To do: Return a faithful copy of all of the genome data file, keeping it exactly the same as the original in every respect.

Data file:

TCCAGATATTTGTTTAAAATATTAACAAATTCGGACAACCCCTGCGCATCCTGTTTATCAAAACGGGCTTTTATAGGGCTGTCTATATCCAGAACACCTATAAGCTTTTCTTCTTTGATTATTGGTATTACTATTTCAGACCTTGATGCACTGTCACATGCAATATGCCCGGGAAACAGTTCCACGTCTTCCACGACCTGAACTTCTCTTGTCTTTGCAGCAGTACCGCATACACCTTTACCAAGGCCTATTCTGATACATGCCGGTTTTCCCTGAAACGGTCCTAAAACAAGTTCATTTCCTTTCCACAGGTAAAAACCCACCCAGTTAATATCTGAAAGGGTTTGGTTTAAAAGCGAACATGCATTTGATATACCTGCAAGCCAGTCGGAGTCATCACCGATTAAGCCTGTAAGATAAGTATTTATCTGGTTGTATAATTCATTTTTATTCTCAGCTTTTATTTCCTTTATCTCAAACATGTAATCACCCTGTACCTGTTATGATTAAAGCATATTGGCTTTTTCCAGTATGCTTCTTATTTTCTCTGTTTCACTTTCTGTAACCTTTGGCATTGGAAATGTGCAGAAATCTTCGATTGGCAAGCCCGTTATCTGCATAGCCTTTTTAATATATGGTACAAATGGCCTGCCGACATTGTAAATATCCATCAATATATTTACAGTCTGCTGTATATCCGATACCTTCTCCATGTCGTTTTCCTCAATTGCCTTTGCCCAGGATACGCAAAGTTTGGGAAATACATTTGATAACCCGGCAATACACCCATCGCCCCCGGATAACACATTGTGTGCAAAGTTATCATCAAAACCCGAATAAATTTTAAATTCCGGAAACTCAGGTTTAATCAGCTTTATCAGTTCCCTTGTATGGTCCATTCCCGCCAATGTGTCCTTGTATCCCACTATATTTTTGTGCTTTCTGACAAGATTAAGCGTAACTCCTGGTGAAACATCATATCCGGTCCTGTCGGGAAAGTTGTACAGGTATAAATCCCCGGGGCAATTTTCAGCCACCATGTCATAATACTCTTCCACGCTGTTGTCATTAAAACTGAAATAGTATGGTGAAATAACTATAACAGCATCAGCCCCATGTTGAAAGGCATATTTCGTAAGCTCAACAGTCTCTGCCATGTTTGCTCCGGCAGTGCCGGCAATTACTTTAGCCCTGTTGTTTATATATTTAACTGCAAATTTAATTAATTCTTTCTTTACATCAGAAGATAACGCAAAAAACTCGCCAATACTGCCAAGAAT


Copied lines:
TCCAGATATTTGTTTAAAATATTAACAAATTCGGACAACCCCTGCGCATCCTGTTTATCAAAACGGGCTTTTATAGGGCTGTCTATATCCAGAACACCTATAAGCTTTTCTTCTTTGATTATTGGTATTACTATTTCAGACCTTGATGCACTGTCACATGCAATATGCCCGGGAAACAGTTCCACGTCTTCCACGACCTGAACTTCTCTTGTCTTTGCAGCAGTACCGCATACACCTTTACCAAGGCCTATTCTGATACATGCCGGTTTTCCCTGAAACGGTCCTAAAACAAGTTCATTTCCTTTCCACAGGTAAAAACCCACCCAGTTAATATCTGAAAGGGTTTGGTTTAAAAGCGAACATGCATTTGATATACCTGCAAGCCAGTCGGAGTCATCACCGATTAAGCCTGTAAGATAAGTATTTATCTGGTTGTATAATTCATTTTTATTCTCAGCTTTTATTTCCTTTATCTCAAACATGTAATCACCCTGTACCTGTTATGATTAAAGCATATTGGCTTTTTCCAGTATGCTTCTTATTTTCTCTGTTTCACTTTCTGTAACCTTTGGCATTGGAAATGTGCAGAAATCTTCGATTGGCAAGCCCGTTATCTGCATAGCCTTTTTAATATATGGTACAAATGGCCTGCCGACATTGTAAATATCCATCAATATATTTACAGTCTGCTGTATATCCGATACCTTCTCCATGTCGTTTTCCTCAATTGCCTTTGCCCAGGATACGCAAAGTTTGGGAAATACATTTGATAACCCGGCAATACACCCATCGCCCCCGGATAACACATTGTGTGCAAAGTTATCATCAAAACCCGAATAAATTTTAAATTCCGGAAACTCAGGTTTAATCAGCTTTATCAGTTCCCTTGTATGGTCCATTCCCGCCAATGTGTCCTTGTATCCCACTATATTTTTGTGCTTTCTGACAAGATTAAGCGTAACTCCTGGTGAAACATCATATCCGGTCCTGTCGGGAAAGTTGTACAGGTATAAATCCCCGGGGCAATTTTCAGCCACCATGTCATAATACTCTTCCACGCTGTTGTCATTAAAACTGAAATAGTATGGTGAAATAACTATAACAGCATCAGCCCCATGTTGAAAGGCATATTTCGTAAGCTCAACAGTCTCTGCCATGTTTGCTCCGGCAGTGCCGGCAATTACTTTAGCCCTGTTGTTTATATATTTAACTGCAAATTTAATTAATTCTTTCTTTACATCAGAAGATAACGCAAAAAACTCGCCAATACTGCCAAGAAT